FILM REVIEW: American Fiction (2024)

Brilliantly dry tale of a black author who dumbs down his writing to make a statement, and unwittingly becomes a best seller.

Thelonious “Monk” Ellison is an intelligent, articulate, African-American middle-class writer and professor in Los Angeles. His novels receive academic praise, but sell poorly, and publishers reject his latest manuscript for not being “black enough”.

When he discoverers that the black author that is being raved about by middle class white critics, and is selling like hot cakes, writes in a trashy, pulp fiction, stereotyping style, he decides to go down the same route. He doesn’t do it to chase the money, he does it to ironically ridicule the style, mocking the reader. However, the irony goes over the head of the publisher and they throw money at the book.

Meanwhile,  Monk has lost his job and his mother has to go into an expensive care home.  So he reluctantly swallows his pride, sells his soul, and runs with it. However, this means he now has to get into the character of fictional author, Stagg R Leigh.

Given he is already a respected author, he has to create an alter ego author, a mysterious fellon on the run that cannot reveal his real identity to the public.

It’s not entirely an original idea, but it’s delivery is brilliant.  We have side stories about dementia, honesty, dysfunctional families, homophobia and racism. Not to mention cultural appropriation.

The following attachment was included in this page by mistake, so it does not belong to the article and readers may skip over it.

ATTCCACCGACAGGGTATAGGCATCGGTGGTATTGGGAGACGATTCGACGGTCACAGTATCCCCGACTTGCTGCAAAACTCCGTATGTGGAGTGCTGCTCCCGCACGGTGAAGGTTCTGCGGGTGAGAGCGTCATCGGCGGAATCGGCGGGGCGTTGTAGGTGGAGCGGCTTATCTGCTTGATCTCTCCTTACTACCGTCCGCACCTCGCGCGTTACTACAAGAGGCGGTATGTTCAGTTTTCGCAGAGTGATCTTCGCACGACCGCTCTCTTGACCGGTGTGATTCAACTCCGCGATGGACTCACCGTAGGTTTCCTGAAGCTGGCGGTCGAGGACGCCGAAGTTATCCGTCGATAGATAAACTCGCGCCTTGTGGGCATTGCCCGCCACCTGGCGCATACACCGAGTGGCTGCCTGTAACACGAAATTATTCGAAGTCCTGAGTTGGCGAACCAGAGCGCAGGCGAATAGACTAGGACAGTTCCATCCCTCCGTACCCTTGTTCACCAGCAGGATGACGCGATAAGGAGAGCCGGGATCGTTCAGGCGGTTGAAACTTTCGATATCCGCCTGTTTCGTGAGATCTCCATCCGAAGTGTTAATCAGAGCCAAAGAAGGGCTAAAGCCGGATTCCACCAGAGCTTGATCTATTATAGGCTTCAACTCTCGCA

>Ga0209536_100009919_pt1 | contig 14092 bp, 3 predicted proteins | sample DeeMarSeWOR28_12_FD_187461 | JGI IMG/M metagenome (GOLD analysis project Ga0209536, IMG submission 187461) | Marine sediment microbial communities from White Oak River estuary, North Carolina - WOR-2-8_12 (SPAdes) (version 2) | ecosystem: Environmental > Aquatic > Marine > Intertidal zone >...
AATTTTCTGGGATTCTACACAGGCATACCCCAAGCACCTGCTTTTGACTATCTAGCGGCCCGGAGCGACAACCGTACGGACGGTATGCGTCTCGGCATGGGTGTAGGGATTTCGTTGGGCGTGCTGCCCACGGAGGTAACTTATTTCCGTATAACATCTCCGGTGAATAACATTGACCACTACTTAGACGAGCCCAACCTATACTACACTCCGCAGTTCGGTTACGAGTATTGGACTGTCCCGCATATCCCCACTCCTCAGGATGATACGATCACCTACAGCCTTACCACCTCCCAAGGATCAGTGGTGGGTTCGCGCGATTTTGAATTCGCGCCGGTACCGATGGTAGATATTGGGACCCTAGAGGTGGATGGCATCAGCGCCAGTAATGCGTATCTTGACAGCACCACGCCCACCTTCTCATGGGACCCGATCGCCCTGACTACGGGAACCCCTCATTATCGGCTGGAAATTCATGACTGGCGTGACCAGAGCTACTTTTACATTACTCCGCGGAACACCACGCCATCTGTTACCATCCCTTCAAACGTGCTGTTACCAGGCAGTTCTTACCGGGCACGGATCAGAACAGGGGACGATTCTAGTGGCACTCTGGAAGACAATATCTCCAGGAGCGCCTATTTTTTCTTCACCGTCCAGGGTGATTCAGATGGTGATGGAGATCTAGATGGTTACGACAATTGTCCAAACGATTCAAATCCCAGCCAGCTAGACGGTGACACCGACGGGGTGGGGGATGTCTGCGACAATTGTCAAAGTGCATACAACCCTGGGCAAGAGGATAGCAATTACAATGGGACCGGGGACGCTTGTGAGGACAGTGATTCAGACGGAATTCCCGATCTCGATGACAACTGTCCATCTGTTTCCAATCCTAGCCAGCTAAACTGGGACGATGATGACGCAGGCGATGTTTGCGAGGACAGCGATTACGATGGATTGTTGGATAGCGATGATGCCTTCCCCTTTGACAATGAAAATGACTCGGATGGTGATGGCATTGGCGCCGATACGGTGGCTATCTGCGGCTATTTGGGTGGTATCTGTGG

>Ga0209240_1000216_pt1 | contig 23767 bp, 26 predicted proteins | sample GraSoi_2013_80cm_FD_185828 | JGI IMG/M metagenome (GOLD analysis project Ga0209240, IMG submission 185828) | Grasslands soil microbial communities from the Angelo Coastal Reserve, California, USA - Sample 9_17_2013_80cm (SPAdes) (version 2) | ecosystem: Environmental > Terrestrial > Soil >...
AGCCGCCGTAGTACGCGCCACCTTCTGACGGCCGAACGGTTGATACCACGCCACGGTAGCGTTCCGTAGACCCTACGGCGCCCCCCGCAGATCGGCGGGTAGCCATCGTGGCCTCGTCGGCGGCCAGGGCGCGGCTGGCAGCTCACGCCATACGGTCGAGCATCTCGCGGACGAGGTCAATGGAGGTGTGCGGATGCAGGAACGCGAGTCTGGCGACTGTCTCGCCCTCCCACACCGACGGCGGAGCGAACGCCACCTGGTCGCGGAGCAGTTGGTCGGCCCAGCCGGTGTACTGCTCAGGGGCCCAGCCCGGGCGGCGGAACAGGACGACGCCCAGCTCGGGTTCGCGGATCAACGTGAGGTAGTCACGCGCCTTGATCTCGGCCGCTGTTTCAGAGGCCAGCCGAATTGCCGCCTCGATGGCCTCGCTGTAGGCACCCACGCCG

It explores the question of whether or not focusing on ‘street’ characters, stereotyping low rent ‘gangsta’ characters with pidgin English give the impression all black people are like that. What’s more, do they drown out more accomplished literature by black authors? And, in this film at least, the ‘taste makers’ are middle-class white ‘intellectuals’ that have never set foot in the ghetto.

Having said that, there is also a defence of the genre, and the voice it can give to ‘the street’.

Jeffrey Wright plays the role of Monk flawlessly and there is a perfect balance of cutting satire and just laugh out loud dry humour. “I told you to wear street clothes,” Monk’s agent tells him. “This is street,” Monk replies. “Which street? Sesame Street?”

It’s not slapstick by any means. The laughs are sprinkled on the top of a thoughtful plot. And the result, as far as this reviewer is concerned,  is one of the best films I’ve seen in a very long time.